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St. Lawrence County legislators approve redistricting plan

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CANTON — The St. Lawrence County Board of Legislators approved a redistricting plan Monday that splits Canton into three legislative districts — and leaves some officials in Hammond and Morristown disgruntled.

However, supporters of the plan said it does not disrupt most of the county’s legislative districts and has a population disparity of about 12 percent, less than the 16 percent court-approved maximum.

“We’ve done exactly what we said we were going to do,” said Legislator Alex A. MacKinnon, R-Fowler, whose district represents Hammond. “We’ve delivered a plan with very few changes. Most people are satisfied.”

Voting against the plan were Republicans Mark H. Akins, Lisbon; Joseph R. Lightfoot, Ogdensburg; Scott M. Sutherland, Pierrepont, and Daniel F. Parker, Potsdam. Legislators Kevin D. Acres, R-Madrid, and Gregory M. Paquin, D-Massena, were absent.

At a public hearing prior to the board’s vote, Morristown Mayor Cheryl A. Shatraw said it would have made more sense to adopt an alternative plan grouping Oswegatchie, Morristown and Hammond as St. Lawrence River communities and splitting Canton into two districts currently represented by Mr. Acres in District 8 and Stephen M. Putman, a Democrat, in District 9.

Several Hammond officials agreed the three river communities should be represented by a single legislator.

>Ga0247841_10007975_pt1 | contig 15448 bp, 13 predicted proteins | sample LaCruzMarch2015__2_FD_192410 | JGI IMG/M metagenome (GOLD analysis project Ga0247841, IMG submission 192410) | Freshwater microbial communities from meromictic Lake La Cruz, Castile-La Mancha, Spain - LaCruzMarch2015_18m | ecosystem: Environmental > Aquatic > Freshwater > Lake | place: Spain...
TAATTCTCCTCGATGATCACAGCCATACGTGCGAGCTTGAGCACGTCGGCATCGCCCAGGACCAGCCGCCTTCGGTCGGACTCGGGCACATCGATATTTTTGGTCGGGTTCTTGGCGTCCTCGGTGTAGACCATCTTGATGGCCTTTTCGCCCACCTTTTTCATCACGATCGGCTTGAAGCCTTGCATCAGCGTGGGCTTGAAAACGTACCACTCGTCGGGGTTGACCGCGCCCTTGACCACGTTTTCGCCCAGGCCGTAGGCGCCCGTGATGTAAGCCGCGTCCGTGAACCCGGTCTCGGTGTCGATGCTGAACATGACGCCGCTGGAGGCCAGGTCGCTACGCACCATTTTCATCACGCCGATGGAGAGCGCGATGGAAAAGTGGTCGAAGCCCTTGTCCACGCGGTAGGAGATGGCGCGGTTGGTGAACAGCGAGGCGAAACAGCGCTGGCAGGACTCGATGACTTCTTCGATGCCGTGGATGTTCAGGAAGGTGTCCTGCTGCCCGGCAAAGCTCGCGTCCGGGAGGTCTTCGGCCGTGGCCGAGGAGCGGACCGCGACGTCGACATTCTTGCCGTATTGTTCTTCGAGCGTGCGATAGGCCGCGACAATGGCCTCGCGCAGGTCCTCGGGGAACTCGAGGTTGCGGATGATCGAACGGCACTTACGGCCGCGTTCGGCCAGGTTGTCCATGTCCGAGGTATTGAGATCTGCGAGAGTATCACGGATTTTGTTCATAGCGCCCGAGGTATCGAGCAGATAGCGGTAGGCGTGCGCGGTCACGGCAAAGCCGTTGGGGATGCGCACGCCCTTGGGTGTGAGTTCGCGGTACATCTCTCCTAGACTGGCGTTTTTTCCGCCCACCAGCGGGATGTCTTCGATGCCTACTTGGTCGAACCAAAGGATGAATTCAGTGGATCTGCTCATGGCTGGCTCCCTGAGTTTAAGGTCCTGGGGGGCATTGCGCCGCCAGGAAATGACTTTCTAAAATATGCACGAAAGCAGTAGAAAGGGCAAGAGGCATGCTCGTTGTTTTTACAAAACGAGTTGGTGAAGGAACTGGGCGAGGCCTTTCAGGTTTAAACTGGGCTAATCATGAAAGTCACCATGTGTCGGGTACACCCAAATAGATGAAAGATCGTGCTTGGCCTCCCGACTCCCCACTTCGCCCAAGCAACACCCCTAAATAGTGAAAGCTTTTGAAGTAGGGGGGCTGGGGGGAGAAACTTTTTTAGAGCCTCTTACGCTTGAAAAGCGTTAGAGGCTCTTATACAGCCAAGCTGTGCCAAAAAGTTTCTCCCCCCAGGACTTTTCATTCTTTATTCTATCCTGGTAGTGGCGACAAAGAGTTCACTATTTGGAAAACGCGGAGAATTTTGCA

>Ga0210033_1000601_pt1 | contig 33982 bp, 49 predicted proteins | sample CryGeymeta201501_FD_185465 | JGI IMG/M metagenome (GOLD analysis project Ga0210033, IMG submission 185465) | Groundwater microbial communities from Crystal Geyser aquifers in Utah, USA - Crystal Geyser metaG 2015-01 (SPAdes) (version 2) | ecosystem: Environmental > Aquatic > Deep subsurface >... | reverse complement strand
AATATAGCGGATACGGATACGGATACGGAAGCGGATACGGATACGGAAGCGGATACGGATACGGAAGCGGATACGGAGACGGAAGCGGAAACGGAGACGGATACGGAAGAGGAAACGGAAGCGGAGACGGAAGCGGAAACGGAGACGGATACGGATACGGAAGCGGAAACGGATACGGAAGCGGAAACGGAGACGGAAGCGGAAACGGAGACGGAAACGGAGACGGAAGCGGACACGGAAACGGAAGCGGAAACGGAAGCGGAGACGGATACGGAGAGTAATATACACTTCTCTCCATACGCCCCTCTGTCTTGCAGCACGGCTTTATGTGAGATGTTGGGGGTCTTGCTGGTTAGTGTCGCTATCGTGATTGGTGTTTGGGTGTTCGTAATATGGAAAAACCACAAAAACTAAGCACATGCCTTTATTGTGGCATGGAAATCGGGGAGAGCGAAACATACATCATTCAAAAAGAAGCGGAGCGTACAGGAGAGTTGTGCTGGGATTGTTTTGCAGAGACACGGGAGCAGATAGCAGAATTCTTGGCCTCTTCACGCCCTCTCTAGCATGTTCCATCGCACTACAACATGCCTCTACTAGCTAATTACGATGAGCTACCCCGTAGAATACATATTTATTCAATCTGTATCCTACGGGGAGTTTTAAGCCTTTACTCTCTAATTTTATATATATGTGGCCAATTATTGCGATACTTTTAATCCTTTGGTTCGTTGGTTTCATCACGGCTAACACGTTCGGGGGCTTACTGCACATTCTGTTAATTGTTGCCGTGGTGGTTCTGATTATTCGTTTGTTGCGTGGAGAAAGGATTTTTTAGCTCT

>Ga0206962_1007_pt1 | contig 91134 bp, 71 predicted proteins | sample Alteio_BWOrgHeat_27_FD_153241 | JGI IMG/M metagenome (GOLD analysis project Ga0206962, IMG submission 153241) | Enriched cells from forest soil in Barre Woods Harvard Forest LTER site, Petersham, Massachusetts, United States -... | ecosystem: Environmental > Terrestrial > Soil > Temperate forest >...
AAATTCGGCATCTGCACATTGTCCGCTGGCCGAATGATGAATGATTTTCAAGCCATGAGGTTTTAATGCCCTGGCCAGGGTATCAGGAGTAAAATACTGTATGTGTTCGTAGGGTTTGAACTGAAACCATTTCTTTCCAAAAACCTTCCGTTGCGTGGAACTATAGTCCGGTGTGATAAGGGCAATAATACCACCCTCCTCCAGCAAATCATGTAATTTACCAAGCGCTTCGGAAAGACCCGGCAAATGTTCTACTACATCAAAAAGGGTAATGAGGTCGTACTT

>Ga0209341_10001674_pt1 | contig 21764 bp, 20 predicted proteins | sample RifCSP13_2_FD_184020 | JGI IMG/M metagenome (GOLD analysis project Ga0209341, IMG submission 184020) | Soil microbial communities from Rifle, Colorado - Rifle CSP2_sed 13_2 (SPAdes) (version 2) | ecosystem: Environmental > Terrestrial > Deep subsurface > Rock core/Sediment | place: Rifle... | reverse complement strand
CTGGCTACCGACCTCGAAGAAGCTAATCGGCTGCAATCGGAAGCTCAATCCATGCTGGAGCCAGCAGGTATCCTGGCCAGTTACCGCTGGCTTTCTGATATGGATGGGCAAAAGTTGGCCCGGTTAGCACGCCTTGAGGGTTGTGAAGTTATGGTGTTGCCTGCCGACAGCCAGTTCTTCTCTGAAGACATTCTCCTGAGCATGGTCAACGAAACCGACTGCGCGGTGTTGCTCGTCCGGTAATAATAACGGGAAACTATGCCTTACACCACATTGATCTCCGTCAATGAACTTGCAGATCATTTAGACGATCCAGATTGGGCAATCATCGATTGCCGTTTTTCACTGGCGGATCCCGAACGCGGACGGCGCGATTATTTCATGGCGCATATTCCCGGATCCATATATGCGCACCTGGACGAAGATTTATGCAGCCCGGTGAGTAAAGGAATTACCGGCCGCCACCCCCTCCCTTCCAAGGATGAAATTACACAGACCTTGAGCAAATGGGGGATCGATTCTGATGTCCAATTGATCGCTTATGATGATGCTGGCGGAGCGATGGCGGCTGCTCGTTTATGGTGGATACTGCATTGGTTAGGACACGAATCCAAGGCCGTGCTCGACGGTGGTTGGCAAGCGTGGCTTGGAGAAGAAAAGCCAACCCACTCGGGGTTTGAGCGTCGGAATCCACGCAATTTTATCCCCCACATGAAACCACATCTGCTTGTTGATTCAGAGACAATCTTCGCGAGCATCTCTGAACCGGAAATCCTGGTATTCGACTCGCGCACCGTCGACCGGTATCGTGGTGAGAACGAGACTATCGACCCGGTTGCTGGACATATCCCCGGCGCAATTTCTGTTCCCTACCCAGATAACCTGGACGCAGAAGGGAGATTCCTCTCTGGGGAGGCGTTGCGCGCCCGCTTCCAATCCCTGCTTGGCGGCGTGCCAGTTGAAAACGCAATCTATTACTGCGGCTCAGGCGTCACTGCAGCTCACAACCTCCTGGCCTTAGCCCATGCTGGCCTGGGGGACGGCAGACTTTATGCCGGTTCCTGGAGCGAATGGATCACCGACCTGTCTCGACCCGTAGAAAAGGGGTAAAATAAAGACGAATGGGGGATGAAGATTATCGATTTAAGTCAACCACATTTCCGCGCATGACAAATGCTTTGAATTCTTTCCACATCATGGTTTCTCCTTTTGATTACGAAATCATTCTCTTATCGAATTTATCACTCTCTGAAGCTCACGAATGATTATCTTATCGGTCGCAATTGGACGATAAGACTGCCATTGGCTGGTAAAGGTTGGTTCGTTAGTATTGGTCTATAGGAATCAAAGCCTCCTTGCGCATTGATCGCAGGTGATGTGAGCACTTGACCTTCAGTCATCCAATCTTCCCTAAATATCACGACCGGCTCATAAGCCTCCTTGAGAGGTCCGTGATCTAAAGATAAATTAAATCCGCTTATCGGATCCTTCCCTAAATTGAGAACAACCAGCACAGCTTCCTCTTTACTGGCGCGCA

“The representative for these areas would understand this bond,” said Hammond Councilman Howard W. Demick.

If that is the case, a Hammond-Morristown Central School should be proposed soon, said Legislator Frederick S. Morrill, D-DeKalb Junction, one of the architects of the approved plan.

Macomb resident David B. Duff told legislators their process was flawed in that the public had only a few days to study the three proposals before a decision was made.

“There is a feeling among the towns affected that the deal is in. It leaves an awful lot of room for people to speculate,” Mr. Duff said. “It does not come across as transparent. It comes across as deal-making.”

An effort by Mr. Lightfoot to have the decision made in a public referendum failed when county attorney Michael C. Crowe said a plan has to be approved before it can face a referendum.

“I personally feel we’re missing an opportunity. I would like to see these election districts set up in a better way,” Mr. Lightfoot said. “This is not a Joe Lightfoot thing where I don’t want to represent the town of Canton. This is not a good plan. It splits things up.”

While some in Canton did not care for being divided three ways, Mr. Putman said it could be an advantage if the town’s three representatives agree on an issue of importance to the community.

Some legislators wanted a plan approved quickly so the county Board of Elections could tell party committee members, who will start circulating petitions in June, where district lines are.

“I think this was a tough piece of puzzle to put together,” Legislator Anthony J. Arquiett, D-Helena, said. “I do think we need to move forward.”

The plan preferred by Mr. Lightfoot had a population deviation of nearly 16 percent, which stopped some legislators from looking at it further.

“It flirts with the extreme,” said Legislator Jonathan S. Putney, D-Waddington.

While some legislators denied politics had anything to do with how district lines were drawn, Mr. Akins said no one would vote for the favored plan if it were not developed by Mr. Morrill and Vernon D. “Sam” Burns, D-Ogdensburg.

“The whole point of this is to make accurate representations. This is the craziest political thing I’ve ever come across,” he said. “It’s the people’s plan and you’ve got two or three people railroading this through. I’m ashamed to be a part of it.”

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